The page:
(Reuters Health) – Only limited evidence exists regarding patient outcomes from short-term missions that provide reconstructive surgery in lower-income countries, a new systematic review has found.
Because higher complication rates were reported in studies with better information on follow-up, “Studies with a low follow-up quality might be under-reporting complication rates and overestimating the positive impact of missions,” researchers write in BMJ Global Surgery, online April 3.
They recommend that short-term reconstructive-surgery missions work toward sustainable partnerships that would “provide quality aftercare, perform outcome research and build the surgical capacity of local healthcare systems.”
“Our study attempted to summarize what we currently know about these types of missions. By doing so, it also identified what we don’t know, and what we could do in the near future to improve our understanding of missions,” Dr. Thom C.C. Hendriks of VU Medisch Centrum and Global Surgery Amsterdam told Reuters Health by email.
He and his coauthors say theirs was the first systematic review to assess the quality of available data on short-term reconstructive surgical missions.
Such missions are a common and well-established model for providing specialized care in lower- and middle-income countries, where they “have a tendency to work outside the local healthcare system,” according to the report.
Despite the ubiquity of such missions, the authors note, their results are poorly documented. This in turn raises issues about the accountability of missions, whether they are a rational use of resources, and the ethical implications of “surgical volunteerism.”
The authors identified 41 studies of missions to address such conditions as cleft lip, post-burn contractures and noma (an orofacial gangrene). Missions to conflict zones were excluded.
Most of the 41 studies were case series, and 37 were graded as Oxford CEBM Level IV evidence. Twenty-eight related to cleft care.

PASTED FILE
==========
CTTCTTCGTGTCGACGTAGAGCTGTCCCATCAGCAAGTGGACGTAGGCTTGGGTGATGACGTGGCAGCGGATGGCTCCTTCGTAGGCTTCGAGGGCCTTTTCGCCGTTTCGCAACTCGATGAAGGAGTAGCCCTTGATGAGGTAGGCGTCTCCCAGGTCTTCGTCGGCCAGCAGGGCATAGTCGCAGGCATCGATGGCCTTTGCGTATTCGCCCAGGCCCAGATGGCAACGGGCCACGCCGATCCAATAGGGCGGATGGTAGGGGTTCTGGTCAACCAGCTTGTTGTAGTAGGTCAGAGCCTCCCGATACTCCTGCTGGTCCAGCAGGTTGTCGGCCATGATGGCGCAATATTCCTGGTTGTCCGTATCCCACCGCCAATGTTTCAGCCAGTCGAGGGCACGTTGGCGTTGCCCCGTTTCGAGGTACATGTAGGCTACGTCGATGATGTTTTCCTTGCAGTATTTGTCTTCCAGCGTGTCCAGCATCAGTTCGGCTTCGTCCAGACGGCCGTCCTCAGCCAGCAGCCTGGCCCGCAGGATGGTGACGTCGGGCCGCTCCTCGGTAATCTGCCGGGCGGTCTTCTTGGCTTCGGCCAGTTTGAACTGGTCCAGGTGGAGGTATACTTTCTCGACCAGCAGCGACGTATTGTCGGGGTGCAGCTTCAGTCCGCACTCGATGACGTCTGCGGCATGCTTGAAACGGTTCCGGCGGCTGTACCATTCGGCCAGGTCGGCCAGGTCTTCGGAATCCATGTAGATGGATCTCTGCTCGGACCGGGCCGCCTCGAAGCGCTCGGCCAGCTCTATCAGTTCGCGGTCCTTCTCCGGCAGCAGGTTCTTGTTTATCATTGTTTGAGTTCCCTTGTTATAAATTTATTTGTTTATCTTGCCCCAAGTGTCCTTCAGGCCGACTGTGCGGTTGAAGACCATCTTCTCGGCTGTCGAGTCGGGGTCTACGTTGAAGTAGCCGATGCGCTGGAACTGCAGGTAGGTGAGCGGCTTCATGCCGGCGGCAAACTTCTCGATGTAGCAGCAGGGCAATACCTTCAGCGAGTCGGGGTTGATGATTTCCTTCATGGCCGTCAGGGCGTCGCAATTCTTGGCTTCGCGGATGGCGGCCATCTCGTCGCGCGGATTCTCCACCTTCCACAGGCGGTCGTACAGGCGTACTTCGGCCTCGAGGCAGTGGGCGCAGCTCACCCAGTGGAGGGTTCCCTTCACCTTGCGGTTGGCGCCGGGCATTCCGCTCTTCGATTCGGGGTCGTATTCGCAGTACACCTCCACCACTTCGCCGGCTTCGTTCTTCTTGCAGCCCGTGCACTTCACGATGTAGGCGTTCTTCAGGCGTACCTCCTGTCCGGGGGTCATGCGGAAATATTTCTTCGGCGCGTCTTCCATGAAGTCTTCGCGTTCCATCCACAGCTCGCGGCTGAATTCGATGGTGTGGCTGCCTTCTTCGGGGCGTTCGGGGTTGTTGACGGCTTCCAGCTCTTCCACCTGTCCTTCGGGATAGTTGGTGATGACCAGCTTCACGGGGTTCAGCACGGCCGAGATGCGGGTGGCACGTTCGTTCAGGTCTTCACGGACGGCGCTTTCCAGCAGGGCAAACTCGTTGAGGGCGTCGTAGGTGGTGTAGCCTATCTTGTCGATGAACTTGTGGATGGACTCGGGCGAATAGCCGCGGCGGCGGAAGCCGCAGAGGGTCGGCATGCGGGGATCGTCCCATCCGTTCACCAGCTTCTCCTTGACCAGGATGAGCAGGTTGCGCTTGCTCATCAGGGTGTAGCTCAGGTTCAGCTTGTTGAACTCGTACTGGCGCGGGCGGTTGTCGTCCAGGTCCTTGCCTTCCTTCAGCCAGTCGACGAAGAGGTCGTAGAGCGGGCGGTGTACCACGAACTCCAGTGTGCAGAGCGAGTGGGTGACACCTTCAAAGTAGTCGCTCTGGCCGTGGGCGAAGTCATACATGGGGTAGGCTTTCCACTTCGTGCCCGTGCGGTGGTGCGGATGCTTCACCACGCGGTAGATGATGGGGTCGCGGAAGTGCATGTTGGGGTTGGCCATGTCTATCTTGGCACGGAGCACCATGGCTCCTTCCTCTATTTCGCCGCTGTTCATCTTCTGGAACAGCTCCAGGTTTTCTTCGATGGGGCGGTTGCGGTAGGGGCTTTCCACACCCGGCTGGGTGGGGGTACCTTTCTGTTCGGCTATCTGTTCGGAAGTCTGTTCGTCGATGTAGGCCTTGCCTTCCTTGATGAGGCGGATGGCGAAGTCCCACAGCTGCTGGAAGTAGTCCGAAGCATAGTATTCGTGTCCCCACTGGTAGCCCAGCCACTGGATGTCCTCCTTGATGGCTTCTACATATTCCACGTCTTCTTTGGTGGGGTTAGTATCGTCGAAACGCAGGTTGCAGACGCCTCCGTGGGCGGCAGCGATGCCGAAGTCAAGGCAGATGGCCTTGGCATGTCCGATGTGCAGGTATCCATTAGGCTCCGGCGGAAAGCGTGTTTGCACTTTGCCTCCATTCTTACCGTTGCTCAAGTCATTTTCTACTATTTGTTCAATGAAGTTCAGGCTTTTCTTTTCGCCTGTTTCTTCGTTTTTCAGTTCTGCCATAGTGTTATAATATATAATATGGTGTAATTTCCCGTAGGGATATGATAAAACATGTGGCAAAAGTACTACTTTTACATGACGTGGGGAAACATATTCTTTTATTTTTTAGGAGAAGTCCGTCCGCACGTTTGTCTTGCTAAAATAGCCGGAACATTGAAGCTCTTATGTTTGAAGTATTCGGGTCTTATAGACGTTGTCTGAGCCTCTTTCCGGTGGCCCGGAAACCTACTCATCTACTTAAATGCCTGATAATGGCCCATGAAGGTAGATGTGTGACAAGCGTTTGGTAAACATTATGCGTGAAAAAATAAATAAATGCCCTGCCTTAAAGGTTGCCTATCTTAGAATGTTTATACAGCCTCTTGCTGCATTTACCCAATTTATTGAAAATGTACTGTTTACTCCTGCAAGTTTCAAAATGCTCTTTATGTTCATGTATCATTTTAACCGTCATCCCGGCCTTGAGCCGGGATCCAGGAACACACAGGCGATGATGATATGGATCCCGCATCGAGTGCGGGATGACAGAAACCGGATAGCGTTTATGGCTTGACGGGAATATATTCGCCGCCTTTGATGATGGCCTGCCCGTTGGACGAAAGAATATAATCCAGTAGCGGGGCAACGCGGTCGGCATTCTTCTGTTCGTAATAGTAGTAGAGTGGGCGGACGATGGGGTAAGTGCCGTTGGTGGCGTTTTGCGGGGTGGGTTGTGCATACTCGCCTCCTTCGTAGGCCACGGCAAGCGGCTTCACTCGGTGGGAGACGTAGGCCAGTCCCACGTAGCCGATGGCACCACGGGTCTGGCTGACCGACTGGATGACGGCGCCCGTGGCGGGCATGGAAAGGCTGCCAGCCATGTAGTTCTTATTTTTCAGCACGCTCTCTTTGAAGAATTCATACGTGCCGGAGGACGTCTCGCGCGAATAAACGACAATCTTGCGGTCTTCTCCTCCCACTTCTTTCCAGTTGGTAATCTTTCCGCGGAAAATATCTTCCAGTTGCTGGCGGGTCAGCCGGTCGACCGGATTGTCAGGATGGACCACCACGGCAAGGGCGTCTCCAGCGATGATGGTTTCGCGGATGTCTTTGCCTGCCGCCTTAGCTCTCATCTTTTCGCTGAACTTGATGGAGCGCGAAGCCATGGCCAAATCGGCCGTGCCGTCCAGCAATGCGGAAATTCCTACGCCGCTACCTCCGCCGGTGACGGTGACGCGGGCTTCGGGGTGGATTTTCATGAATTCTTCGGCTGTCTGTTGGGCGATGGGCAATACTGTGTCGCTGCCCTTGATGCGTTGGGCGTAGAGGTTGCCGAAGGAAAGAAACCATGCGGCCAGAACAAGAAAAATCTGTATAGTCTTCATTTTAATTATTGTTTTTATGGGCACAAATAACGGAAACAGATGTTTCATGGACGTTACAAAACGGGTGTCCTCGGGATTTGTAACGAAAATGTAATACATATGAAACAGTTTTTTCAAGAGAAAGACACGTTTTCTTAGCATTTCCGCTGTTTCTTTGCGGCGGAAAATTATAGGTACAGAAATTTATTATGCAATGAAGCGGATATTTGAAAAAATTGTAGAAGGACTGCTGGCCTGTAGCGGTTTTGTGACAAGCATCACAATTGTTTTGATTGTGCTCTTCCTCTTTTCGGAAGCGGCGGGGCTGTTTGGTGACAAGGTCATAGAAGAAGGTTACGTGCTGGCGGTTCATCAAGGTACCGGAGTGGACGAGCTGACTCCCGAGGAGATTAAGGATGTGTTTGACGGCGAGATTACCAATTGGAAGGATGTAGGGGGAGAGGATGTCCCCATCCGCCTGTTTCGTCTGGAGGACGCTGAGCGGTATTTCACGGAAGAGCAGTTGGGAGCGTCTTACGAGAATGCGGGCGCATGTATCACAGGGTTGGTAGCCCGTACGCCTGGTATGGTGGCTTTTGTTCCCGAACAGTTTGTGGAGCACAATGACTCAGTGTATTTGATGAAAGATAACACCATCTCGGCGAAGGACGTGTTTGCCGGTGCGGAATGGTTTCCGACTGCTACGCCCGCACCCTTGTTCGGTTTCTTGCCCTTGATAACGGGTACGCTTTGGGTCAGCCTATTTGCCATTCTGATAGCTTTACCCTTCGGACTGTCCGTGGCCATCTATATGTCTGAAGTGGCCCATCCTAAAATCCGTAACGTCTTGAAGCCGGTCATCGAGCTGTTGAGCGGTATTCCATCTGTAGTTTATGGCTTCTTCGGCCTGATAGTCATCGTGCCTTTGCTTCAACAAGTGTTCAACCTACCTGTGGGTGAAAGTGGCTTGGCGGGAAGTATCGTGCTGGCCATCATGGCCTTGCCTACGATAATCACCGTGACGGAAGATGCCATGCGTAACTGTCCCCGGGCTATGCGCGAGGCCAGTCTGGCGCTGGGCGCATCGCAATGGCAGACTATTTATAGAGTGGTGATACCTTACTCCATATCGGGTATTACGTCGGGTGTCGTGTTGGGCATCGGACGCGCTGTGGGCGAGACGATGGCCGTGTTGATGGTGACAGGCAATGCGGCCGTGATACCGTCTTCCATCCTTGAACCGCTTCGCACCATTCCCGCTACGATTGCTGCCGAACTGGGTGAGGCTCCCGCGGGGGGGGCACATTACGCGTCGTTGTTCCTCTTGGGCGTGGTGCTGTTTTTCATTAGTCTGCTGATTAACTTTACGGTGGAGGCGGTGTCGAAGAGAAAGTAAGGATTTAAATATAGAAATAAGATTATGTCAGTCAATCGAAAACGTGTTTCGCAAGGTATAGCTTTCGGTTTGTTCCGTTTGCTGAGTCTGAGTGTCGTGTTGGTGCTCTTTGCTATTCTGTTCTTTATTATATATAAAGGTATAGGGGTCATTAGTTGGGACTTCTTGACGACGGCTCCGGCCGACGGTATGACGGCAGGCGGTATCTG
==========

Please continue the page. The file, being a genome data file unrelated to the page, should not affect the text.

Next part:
The studies encompassed more than 48,000 patients (mean age 13) in Africa, Southeast Asia, Eastern Europe and South and Central America. Average mission length was 10 days.
Nine studies (22%) did not report on complications, and 12 (29%) reported a complication rate only, without specifying a follow-up length or rate. The overall complication rate in these 12 studies was 1.2%.
Ten studies (24%) reported follow-up lengths under 180 days, with a mean follow-up rate of 81.3% and a 7.1% complication rate. Another 10 studies provided follow-ups of longer than 180 days, with a mean follow-up rate of 56.0% and a 22.3% complication rate.
Their findings, the authors conclude, “showed that reported complication rates were considerably higher when the quality and length of follow-up increased. This suggests that without data on quality of follow-up, there is a high risk of reporting bias due to under-reporting of complications.
They recommend, among other approaches, that organizations implement “diagonal development” missions, in which short-term specialized missions are combined with longer-term investments in developing sustainable local healthcare systems. The authors also call for better, longer-term reporting of complication rates from surgical missions.
Dr. Josh Ng-Kamstra, a fellow in critical-care medicine at the University of Calgary, Canada, and lead author of a 2016 report on surgical non-governmental organizations, told Reuters Health by email that the authors’ recommendations, while not new, are important.
“Long-term outcomes are especially relevant to reconstructive surgery, often required in younger populations with a long post-surgical life expectancy. Complications can occur well after surgery and can have lasting implications for quality of life.”
Dr. Mark G. Shrime, director of the Center for Global Surgery Evaluation and faculty member in the Program in Global Surgery and Social Change at Harvard Medical School, in Boston, said there are “scads of evidence that these ‘surgical safaris’ are inappropriate (yet) they continue because … they fit our schedules, despite the detrimental effects these missions have on the people we’re ostensibly helping.”
“Short-term trips may have a role, but that role should really only be as a small part of existing, longer-term sustainable partnerships,” he concluded. “Otherwise, we fly in, feel like heroes, and leave our local surgical colleagues to deal with the messes we might just be leaving behind.”
Neither Dr. Ng-Kamstra nor Dr. Shrime was involved in the new report.
[Source: Reuters Health]